This edition has added two new alert features. One is a humpback whale warning, reflecting the increased chance of boaters to encounter large whales in the coastal waterways (p. 8). The other alert is an expanded discussion of the bridges across the Second Narrows in Vancouver Harbour, with an explanation of how to request the rail bridge be raised (p. 39).

There are some places where text could be updated or added. For example, in Feature Destination 3.5, Community of Deep Cove, the text explains that, “the earliest residents were the Tsleil-Waututh” (p. 42). However, the only detail noted about this First Nation is that Chief Dan George, the movie star, came from Tsleil-Waututh Nation. As respected as Dan George was and is, it may be time to update with a more contemporary item relevant to the location and the people.

In introductory remarks about transportation options to reach Vancouver, the section on trains mentions the Amtrak route from Seattle, but leaves out VIA Rail’s Canadian.

Halfway Beach Marine Park, shoreline plan by Laurence Yeadon-Jones. Not to scale; not to be used for navigation

Another curious omission is any mention of the Salish Sea. This name for the combined waters of the Strait of Georgia, Strait of Juan de Fuca and Puget Sound has been officially applied by both Canada and the US since 2010. It would seem there is a place in the guide to acknowledge that boaters are travelling through the Salish Sea.

This guide is sure to be a welcome update for sailors, cruisers and kayakers who regularly travel these waterways, or a prized resource for those who are for the first time being “pleasantly overwhelmed” by their coastal explorations. By keeping the guide updated, the authors and publishers reassure boaters that the information and local knowledge it contains are reliable.

The guide also has something to offer non-boaters. With its descriptive text, photographs, and particularly the shoreline plans, it gives armchair travellers an opportunity to explore otherwise unreachable parts of our coastline. As well, this and other guides in the series provide a unique visual record of far-flung communities, settlement sites and hidden getaways for the future reference.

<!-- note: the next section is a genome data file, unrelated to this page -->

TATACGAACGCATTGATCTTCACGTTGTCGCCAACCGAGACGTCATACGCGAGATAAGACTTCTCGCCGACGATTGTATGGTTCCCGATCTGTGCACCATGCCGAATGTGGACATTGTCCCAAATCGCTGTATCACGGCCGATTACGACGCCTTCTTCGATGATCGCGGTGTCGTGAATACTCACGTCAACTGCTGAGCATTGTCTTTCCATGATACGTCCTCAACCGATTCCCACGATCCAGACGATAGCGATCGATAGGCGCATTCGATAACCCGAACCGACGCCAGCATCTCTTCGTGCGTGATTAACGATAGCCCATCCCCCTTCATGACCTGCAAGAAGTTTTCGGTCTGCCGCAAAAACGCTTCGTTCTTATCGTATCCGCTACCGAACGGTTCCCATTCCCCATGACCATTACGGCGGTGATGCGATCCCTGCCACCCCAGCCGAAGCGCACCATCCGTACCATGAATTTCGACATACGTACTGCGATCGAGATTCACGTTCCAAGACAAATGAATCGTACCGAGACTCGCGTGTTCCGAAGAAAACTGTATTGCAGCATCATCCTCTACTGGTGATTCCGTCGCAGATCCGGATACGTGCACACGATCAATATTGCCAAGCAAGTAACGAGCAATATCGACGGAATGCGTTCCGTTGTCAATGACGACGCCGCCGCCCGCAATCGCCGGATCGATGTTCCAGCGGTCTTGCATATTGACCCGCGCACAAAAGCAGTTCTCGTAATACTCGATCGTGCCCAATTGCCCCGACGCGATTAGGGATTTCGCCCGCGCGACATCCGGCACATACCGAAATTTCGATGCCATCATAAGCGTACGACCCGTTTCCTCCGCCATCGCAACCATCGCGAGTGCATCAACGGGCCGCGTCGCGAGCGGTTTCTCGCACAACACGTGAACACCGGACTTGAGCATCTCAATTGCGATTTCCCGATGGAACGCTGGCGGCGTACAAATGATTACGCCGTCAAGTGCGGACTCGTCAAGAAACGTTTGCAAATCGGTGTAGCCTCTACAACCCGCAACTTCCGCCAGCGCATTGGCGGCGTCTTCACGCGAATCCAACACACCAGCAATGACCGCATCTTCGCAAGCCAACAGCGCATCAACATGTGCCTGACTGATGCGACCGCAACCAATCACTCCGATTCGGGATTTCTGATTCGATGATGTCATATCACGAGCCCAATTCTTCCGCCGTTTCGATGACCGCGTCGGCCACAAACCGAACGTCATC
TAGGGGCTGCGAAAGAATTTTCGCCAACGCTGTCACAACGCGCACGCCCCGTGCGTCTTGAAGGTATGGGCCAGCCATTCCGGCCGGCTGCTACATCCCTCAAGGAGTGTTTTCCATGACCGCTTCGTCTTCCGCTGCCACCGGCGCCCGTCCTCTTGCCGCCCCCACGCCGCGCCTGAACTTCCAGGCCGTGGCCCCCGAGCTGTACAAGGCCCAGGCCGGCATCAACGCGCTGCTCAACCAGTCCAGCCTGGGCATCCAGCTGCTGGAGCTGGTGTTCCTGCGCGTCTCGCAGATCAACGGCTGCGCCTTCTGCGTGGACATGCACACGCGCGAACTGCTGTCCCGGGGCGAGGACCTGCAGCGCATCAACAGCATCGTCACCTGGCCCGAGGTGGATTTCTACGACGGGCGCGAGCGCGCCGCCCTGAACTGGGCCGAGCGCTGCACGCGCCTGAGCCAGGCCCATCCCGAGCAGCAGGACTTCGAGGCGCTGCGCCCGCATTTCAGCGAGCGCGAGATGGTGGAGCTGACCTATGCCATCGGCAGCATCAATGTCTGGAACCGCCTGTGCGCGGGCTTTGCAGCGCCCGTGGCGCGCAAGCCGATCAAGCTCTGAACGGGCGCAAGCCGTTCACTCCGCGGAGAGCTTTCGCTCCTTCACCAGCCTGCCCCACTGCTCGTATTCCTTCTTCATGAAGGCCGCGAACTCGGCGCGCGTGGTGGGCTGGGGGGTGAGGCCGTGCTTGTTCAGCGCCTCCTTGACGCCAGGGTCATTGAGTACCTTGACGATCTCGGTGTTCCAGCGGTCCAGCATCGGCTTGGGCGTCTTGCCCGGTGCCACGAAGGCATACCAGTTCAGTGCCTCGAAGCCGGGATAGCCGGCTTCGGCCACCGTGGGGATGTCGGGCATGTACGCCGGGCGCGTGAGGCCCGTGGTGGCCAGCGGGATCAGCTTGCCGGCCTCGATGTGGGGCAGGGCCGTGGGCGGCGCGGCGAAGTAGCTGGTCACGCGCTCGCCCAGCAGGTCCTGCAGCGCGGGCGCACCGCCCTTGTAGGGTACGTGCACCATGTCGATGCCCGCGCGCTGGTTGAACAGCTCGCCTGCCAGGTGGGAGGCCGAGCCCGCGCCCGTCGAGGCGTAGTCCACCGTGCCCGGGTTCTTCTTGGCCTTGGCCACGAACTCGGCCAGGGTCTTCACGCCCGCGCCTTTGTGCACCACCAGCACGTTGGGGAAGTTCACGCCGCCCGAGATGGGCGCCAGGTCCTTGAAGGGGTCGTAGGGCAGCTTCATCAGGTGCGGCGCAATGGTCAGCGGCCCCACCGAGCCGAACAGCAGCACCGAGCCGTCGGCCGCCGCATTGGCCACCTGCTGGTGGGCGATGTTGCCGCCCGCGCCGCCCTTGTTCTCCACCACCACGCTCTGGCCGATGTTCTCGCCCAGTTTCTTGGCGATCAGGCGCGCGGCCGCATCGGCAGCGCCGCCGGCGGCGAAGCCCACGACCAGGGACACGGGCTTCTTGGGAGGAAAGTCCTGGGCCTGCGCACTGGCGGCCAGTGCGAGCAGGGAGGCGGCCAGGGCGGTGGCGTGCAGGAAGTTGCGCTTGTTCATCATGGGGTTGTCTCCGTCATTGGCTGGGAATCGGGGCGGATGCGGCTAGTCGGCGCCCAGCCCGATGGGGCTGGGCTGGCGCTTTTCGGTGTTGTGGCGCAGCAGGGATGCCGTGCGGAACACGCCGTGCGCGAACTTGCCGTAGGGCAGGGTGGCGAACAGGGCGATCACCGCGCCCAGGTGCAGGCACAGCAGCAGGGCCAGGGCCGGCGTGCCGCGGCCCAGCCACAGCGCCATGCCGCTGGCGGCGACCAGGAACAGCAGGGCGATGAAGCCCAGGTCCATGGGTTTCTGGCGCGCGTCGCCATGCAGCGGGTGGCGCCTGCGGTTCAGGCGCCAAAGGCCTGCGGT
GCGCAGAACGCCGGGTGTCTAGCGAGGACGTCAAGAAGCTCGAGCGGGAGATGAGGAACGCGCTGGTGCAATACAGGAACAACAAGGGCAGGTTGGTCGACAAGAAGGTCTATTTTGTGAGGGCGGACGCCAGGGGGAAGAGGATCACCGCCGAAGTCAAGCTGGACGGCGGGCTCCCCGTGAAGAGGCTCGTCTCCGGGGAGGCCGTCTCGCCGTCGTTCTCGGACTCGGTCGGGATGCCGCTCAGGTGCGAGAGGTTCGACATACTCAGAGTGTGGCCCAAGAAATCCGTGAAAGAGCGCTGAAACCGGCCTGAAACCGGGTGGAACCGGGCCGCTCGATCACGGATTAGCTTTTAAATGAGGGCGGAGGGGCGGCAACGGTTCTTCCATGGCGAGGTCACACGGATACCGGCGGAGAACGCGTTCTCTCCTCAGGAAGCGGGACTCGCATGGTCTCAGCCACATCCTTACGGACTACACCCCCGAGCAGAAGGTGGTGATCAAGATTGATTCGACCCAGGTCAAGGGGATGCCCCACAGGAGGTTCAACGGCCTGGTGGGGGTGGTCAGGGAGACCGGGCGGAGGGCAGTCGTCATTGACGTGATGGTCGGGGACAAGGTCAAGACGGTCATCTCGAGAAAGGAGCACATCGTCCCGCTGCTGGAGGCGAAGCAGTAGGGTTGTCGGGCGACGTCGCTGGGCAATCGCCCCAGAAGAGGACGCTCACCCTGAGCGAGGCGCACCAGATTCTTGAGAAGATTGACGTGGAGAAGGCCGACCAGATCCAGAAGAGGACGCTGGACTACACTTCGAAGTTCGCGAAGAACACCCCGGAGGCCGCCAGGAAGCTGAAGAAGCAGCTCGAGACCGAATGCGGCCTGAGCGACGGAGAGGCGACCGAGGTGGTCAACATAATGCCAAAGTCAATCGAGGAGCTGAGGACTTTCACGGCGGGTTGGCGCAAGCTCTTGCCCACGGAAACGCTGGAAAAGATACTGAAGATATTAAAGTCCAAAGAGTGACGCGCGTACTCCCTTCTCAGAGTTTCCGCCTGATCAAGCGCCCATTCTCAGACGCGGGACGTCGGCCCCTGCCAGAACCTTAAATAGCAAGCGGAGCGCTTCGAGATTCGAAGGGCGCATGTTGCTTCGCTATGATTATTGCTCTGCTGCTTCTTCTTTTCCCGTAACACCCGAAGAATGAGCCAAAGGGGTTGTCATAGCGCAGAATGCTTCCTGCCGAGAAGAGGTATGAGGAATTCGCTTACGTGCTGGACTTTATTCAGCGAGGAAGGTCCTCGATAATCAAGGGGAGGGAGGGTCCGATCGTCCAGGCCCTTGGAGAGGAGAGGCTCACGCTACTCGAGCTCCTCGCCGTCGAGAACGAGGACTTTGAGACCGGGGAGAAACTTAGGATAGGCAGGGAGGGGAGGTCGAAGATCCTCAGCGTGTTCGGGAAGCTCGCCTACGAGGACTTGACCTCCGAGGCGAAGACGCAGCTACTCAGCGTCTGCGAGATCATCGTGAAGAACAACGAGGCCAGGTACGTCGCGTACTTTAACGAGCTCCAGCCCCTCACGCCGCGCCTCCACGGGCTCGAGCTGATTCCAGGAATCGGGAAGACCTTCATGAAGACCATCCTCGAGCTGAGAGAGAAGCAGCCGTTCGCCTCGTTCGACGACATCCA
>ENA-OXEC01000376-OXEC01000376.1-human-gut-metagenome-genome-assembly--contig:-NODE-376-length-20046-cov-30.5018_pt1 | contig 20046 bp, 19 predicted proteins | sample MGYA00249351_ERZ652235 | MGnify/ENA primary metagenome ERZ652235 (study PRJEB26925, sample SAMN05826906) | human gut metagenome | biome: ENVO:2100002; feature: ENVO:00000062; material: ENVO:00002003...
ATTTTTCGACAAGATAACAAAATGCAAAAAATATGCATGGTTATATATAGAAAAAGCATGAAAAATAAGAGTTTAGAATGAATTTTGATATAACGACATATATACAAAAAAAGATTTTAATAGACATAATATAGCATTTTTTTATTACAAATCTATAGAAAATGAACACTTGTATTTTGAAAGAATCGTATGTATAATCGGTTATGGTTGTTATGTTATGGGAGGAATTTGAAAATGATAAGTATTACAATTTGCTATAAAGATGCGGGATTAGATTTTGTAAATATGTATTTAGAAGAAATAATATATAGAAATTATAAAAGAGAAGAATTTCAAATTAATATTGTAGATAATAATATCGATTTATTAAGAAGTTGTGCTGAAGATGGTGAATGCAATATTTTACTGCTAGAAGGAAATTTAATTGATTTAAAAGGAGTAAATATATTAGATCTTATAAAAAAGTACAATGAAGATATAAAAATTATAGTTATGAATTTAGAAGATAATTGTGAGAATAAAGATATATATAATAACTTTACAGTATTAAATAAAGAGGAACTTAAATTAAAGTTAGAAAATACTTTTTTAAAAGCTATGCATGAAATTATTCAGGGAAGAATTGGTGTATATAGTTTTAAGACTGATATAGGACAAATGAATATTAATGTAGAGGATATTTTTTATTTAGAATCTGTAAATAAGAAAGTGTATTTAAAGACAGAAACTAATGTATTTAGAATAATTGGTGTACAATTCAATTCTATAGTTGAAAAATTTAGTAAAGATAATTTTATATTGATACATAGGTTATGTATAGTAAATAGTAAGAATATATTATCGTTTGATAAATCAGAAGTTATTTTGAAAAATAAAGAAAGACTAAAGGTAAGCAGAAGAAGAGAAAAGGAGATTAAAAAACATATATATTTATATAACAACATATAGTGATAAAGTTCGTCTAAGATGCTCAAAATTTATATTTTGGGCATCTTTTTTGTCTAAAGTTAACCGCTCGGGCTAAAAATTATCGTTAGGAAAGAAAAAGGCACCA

[1] Anne and Laurence Yeadon-Jones, Voyage of the Dreamspeaker (Harbour Publishing, 2003), p. 13

Sailing up Jervis Inlet


Kenneth Campbell is an historical researcher and curriculum developer based in Victoria. He has had the privilege of working closely with a number of First Nations organizations to develop curricular materials for over twenty years. Editor’s note: Kenneth Campbell is the author of North Coast Odyssey: The Inside Passage from Port Hardy to Prince Rupert (Sono Nis Press, 1993), and is the keeper of the online database Wooden Boats of BC. He has also reviewed books by Hetxw’ms Gyetxw (Brett D. Huson) and David Giblin for The British Columbia.


The British Columbia Review

Publisher and Editor: Richard Mackie

Formerly The Ormsby Review, The British Columbia Review is an on-line journal service for BC writers and readers. The Advisory Board consists of Jean Barman, Wade Davis, Robin Fisher, Cole Harris, Hugh Johnston, Kathy Mezei, Patricia Roy, Maria Tippett, and Graeme Wynn. Provincial Government Patron (since September 2018): Creative BC. Honorary Patron: Yosef Wosk. Scholarly Patron: SFU Graduate Liberal Studies.